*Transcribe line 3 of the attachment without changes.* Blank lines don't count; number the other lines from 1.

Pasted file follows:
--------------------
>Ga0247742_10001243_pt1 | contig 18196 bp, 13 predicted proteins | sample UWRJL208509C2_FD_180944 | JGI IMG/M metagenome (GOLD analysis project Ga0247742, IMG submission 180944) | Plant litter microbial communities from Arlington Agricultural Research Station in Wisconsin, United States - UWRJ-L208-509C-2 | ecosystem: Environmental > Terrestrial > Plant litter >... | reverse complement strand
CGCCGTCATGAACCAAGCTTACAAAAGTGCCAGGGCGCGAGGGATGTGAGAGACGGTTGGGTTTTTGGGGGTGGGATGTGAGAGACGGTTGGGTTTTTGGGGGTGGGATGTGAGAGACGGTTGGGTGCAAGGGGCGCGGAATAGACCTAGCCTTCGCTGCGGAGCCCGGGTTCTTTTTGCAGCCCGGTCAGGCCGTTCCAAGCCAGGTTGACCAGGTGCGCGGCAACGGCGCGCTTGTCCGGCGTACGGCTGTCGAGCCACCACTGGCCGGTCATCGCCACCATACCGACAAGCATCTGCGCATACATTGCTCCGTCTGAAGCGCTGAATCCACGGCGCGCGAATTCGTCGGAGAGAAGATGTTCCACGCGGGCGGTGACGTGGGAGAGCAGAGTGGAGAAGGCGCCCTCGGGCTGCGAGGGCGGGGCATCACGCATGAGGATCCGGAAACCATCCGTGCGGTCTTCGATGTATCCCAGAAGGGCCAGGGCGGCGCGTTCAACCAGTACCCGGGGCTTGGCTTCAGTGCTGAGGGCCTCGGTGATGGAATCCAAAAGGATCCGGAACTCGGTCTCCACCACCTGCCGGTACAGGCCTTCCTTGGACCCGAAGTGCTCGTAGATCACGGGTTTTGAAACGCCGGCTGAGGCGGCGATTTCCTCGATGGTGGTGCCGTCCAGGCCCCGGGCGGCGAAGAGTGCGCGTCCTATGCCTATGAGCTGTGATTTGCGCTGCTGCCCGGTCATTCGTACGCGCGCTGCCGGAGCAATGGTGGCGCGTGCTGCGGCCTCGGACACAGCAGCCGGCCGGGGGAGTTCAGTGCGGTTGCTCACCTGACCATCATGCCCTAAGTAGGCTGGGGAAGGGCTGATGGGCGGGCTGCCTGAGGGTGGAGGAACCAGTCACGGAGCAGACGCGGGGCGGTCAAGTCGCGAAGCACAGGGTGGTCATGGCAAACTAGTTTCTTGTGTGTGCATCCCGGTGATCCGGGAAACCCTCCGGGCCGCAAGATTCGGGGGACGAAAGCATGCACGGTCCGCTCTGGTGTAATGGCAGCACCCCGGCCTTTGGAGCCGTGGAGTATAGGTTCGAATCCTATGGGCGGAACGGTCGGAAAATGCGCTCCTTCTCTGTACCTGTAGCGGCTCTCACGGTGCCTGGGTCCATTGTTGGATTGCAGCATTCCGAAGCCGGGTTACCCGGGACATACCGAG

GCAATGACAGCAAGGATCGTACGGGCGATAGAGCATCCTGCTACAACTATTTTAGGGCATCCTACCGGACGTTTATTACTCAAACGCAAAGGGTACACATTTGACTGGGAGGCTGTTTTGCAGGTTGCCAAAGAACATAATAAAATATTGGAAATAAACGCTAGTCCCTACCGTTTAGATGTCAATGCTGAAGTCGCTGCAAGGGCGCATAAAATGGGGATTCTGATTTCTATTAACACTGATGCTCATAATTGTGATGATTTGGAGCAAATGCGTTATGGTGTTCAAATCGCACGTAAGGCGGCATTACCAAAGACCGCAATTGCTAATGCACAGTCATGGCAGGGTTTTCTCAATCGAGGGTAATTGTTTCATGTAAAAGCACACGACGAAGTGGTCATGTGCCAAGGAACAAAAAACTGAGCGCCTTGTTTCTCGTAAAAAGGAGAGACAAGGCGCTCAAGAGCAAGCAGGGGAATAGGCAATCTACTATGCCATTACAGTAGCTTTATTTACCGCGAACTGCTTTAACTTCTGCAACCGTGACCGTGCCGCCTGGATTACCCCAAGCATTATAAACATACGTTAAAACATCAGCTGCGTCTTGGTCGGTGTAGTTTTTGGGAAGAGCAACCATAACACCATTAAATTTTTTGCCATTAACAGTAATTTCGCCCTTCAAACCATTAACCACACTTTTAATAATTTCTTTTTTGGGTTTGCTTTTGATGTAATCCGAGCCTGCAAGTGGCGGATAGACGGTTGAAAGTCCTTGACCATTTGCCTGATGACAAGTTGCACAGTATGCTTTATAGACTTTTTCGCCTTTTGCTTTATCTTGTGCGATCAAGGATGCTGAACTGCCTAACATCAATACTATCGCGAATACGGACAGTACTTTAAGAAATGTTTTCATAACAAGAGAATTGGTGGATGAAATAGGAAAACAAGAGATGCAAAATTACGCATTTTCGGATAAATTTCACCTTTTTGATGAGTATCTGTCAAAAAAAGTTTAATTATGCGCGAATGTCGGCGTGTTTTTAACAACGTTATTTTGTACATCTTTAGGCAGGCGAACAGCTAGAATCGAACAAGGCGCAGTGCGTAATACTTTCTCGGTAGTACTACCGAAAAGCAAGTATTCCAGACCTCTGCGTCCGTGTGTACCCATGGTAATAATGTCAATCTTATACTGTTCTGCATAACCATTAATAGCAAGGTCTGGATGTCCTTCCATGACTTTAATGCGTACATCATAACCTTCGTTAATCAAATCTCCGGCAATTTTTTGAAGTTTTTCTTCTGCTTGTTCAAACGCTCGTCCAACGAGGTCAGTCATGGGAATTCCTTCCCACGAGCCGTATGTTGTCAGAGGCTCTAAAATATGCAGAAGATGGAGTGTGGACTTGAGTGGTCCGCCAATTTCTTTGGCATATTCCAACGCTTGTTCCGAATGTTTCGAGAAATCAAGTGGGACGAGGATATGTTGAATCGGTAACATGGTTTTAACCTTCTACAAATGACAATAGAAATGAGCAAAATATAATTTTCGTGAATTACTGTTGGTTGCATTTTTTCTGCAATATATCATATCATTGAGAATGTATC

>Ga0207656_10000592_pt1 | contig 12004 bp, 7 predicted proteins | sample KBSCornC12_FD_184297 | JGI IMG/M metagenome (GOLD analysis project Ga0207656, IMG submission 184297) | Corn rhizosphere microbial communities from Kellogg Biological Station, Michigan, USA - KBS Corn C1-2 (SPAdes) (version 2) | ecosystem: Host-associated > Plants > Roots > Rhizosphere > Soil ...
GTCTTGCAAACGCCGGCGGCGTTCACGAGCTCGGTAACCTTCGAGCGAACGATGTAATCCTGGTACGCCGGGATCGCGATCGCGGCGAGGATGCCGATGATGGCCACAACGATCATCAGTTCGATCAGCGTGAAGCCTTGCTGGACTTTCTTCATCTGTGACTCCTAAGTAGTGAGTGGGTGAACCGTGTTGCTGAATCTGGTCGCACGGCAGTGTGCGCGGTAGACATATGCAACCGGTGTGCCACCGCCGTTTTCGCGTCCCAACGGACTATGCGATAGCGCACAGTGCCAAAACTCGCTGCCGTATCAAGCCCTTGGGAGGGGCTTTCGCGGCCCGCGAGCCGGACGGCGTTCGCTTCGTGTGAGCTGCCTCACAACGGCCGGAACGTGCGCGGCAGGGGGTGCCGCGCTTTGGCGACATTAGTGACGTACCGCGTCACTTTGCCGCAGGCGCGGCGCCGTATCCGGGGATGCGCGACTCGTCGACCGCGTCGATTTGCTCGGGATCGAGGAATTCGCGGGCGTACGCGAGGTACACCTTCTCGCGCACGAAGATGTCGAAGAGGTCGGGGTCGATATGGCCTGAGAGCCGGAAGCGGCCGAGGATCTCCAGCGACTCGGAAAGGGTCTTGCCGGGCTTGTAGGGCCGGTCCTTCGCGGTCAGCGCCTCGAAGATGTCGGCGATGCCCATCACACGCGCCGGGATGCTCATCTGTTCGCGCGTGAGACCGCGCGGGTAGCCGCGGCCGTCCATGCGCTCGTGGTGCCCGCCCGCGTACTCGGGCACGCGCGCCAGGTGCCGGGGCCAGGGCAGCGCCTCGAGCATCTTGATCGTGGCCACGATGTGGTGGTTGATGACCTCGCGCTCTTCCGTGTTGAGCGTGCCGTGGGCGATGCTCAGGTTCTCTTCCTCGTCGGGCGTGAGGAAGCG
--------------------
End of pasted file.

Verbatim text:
GCAATGACAGCAAGGATCGTACGGGCGATAGAGCATCCTGCTACAACTATTTTAGGGCATCCTACCGGACGTTTATTACTCAAACGCAAAGGGTACACATTTGACTGGGAGGCTGTTTTGCAGGTTGCCAAAGAACATAATAAAATATTGGAAATAAACGCTAGTCCCTACCGTTTAGATGTCAATGCTGAAGTCGCTGCAAGGGCGCATAAAATGGGGATTCTGATTTCTATTAACACTGATGCTCATAATTGTGATGATTTGGAGCAAATGCGTTATGGTGTTCAAATCGCACGTAAGGCGGCATTACCAAAGACCGCAATTGCTAATGCACAGTCATGGCAGGGTTTTCTCAATCGAGGGTAATTGTTTCATGTAAAAGCACACGACGAAGTGGTCATGTGCCAAGGAACAAAAAACTGAGCGCCTTGTTTCTCGTAAAAAGGAGAGACAAGGCGCTCAAGAGCAAGCAGGGGAATAGGCAATCTACTATGCCATTACAGTAGCTTTATTTACCGCGAACTGCTTTAACTTCTGCAACCGTGACCGTGCCGCCTGGATTACCCCAAGCATTATAAACATACGTTAAAACATCAGCTGCGTCTTGGTCGGTGTAGTTTTTGGGAAGAGCAACCATAACACCATTAAATTTTTTGCCATTAACAGTAATTTCGCCCTTCAAACCATTAACCACACTTTTAATAATTTCTTTTTTGGGTTTGCTTTTGATGTAATCCGAGCCTGCAAGTGGCGGATAGACGGTTGAAAGTCCTTGACCATTTGCCTGATGACAAGTTGCACAGTATGCTTTATAGACTTTTTCGCCTTTTGCTTTATCTTGTGCGATCAAGGATGCTGAACTGCCTAACATCAATACTATCGCGAATACGGACAGTACTTTAAGAAATGTTTTCATAACAAGAGAATTGGTGGATGAAATAGGAAAACAAGAGATGCAAAATTACGCATTTTCGGATAAATTTCACCTTTTTGATGAGTATCTGTCAAAAAAAGTTTAATTATGCGCGAATGTCGGCGTGTTTTTAACAACGTTATTTTGTACATCTTTAGGCAGGCGAACAGCTAGAATCGAACAAGGCGCAGTGCGTAATACTTTCTCGGTAGTACTACCGAAAAGCAAGTATTCCAGACCTCTGCGTCCGTGTGTACCCATGGTAATAATGTCAATCTTATACTGTTCTGCATAACCATTAATAGCAAGGTCTGGATGTCCTTCCATGACTTTAATGCGTACATCATAACCTTCGTTAATCAAATCTCCGGCAATTTTTTGAAGTTTTTCTTCTGCTTGTTCAAACGCTCGTCCAACGAGGTCAGTCATGGGAATTCCTTCCCACGAGCCGTATGTTGTCAGAGGCTCTAAAATATGCAGAAGATGGAGTGTGGACTTGAGTGGTCCGCCAATTTCTTTGGCATATTCCAACGCTTGTTCCGAATGTTTCGAGAAATCAAGTGGGACGAGGATATGTTGAATCGGTAACATGGTTTTAACCTTCTACAAATGACAATAGAAATGAGCAAAATATAATTTTCGTGAATTACTGTTGGTTGCATTTTTTCTGCAATATATCATATCATTGAGAATGTATC